For some young people, parenthood at a young age is very much a planned and positive experience.   For others, a couple more years, a wee bit more life experience and dealing with all that parenthood throws at them might be better.

The Scottish Government ‘Pregnancy and Parenthood in Young People’ Strategy reflects on the impact of pregnancy at a young age and what we need to do in Scotland to reduce the negative effect on young people and their families.

It talks about how we can prevent early pregnancy by increasing attendance at school, ensuring continued opportunities for education and training, having good sex and relationships education and accessible young people’s services. The strategy sets out how we can support young women who do get pregnant and continue with that pregnancy by helping them to stay in education, providing a key worker and good services for young parents. It makes a clear commitment to reduce the cycle of deprivation created by early pregnancy and parenthood.

The strategy also reflects on the need to reduce the stigma faced by young parents (especially young women) and it challenges the way in which young women are judged for what is perceived (wrongly) as a lifestyle choice. My experience of working with young parents is that they are doing their best for themselves and their children despite some very difficult living circumstances.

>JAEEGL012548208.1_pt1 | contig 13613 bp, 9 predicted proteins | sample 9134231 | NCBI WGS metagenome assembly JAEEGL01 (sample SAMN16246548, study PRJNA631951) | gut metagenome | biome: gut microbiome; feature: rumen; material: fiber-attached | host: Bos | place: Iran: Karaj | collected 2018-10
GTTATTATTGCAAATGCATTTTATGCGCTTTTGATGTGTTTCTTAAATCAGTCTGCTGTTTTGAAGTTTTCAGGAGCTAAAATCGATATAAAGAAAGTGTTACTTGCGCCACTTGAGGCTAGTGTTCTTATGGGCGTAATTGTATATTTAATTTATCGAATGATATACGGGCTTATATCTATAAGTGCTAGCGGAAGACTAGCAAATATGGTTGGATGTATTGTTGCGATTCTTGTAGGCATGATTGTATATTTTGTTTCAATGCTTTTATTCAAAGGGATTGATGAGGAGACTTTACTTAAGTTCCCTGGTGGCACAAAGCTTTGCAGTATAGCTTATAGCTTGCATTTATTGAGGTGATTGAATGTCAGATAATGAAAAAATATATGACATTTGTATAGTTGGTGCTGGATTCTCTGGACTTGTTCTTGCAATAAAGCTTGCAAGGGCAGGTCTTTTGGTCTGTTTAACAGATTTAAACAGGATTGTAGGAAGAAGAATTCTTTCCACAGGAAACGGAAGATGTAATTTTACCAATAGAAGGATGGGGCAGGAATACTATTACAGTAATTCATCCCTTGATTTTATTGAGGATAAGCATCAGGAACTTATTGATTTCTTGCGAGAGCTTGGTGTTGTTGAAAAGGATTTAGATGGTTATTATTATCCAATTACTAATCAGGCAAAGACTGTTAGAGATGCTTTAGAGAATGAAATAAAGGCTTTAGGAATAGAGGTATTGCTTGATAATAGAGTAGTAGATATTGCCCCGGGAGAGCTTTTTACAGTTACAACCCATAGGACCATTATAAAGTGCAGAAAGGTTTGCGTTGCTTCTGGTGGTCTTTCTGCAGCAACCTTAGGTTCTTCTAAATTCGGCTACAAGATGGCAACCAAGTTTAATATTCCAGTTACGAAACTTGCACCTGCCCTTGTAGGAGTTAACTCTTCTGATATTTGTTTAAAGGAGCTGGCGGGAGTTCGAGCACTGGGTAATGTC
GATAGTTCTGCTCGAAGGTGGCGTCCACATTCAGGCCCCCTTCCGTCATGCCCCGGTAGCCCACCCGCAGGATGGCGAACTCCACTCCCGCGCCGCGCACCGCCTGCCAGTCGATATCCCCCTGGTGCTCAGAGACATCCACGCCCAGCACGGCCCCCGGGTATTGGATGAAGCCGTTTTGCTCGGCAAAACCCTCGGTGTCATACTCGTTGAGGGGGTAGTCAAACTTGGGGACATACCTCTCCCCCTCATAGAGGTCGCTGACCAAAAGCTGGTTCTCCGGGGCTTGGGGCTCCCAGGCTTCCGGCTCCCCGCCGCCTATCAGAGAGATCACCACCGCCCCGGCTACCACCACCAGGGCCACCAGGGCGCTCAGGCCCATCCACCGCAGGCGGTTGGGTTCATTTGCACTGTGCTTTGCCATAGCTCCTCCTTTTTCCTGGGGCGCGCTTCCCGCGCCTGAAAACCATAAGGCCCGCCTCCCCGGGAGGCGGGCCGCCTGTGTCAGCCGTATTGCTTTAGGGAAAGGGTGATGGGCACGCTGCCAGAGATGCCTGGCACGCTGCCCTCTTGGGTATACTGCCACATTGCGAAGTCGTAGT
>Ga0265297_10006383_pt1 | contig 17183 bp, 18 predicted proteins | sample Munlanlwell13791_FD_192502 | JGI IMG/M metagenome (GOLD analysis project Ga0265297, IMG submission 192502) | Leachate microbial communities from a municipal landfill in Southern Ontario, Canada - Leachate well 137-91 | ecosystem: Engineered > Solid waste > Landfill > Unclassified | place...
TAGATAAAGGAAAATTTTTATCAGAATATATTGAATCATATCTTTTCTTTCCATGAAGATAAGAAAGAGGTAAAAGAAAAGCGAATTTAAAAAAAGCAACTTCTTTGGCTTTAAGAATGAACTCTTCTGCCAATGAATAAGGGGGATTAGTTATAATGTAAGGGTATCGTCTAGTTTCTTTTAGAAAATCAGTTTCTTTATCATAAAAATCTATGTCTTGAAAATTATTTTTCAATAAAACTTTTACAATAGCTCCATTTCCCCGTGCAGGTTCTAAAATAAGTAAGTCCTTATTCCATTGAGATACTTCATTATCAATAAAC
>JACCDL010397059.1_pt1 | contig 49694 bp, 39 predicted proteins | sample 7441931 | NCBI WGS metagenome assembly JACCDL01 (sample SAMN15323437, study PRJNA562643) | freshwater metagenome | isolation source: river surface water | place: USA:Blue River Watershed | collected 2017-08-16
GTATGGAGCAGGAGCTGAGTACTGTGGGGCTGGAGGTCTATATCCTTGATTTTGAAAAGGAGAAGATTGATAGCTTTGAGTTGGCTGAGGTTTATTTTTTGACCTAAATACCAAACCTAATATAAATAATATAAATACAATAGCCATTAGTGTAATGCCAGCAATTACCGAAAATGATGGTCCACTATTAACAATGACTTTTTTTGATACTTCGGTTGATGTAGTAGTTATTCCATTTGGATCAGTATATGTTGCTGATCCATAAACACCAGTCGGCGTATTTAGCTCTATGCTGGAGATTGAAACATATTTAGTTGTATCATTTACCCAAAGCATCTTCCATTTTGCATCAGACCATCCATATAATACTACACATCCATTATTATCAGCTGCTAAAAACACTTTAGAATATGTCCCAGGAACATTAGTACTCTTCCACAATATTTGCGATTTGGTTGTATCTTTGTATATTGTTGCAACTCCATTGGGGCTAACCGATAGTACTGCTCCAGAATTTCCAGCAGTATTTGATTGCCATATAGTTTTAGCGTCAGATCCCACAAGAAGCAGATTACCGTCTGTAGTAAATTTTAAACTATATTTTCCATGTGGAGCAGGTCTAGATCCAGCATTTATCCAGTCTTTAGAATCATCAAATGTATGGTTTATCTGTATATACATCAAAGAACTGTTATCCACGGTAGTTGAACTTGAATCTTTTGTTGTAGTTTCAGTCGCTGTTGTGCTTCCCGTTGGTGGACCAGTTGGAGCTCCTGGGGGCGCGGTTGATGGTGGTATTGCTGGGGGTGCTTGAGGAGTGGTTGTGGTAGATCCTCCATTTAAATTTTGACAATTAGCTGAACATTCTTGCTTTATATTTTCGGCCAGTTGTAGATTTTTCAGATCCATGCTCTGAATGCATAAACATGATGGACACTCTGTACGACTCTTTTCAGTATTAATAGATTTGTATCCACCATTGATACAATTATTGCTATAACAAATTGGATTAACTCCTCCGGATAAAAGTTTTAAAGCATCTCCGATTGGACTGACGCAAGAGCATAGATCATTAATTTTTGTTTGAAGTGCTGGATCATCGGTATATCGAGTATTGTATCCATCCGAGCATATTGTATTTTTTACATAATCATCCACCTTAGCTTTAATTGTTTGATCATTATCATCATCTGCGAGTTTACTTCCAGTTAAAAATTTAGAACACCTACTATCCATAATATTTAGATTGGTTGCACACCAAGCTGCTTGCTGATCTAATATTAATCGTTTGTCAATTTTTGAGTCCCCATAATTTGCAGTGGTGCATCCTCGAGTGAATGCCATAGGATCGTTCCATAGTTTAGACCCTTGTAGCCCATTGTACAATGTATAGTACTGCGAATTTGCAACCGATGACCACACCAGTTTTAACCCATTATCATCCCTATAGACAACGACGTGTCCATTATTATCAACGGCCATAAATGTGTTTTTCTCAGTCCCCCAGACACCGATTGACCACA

We need to trust and support our young people to continue to do the best they can. We need children and young people to feel welcome and included – in school and in their local community. They need to experience the benefit of positive relationships with parents, teachers, youth workers, health visitors, school nurses and others who can support them to participate fully to realise their ambitions.

This is the first Scottish strategy which focuses on pregnancy and parenthood in young people and it needs to be implemented. It will need a concerted and coordinated effort from all of us and I am pleased to say that we are very much up for that challenge.

Dona Milne: @donamilne

The Pregnancy and Parenthood in Young People Strategy can be found here

http://www.gov.scot/Publications/2016/03/5858

The most recent teenage pregnancy statistics can be found here

http://www.isdscotland.org/Health-Topics/Maternity-and-Births/Teenage-Pregnancy/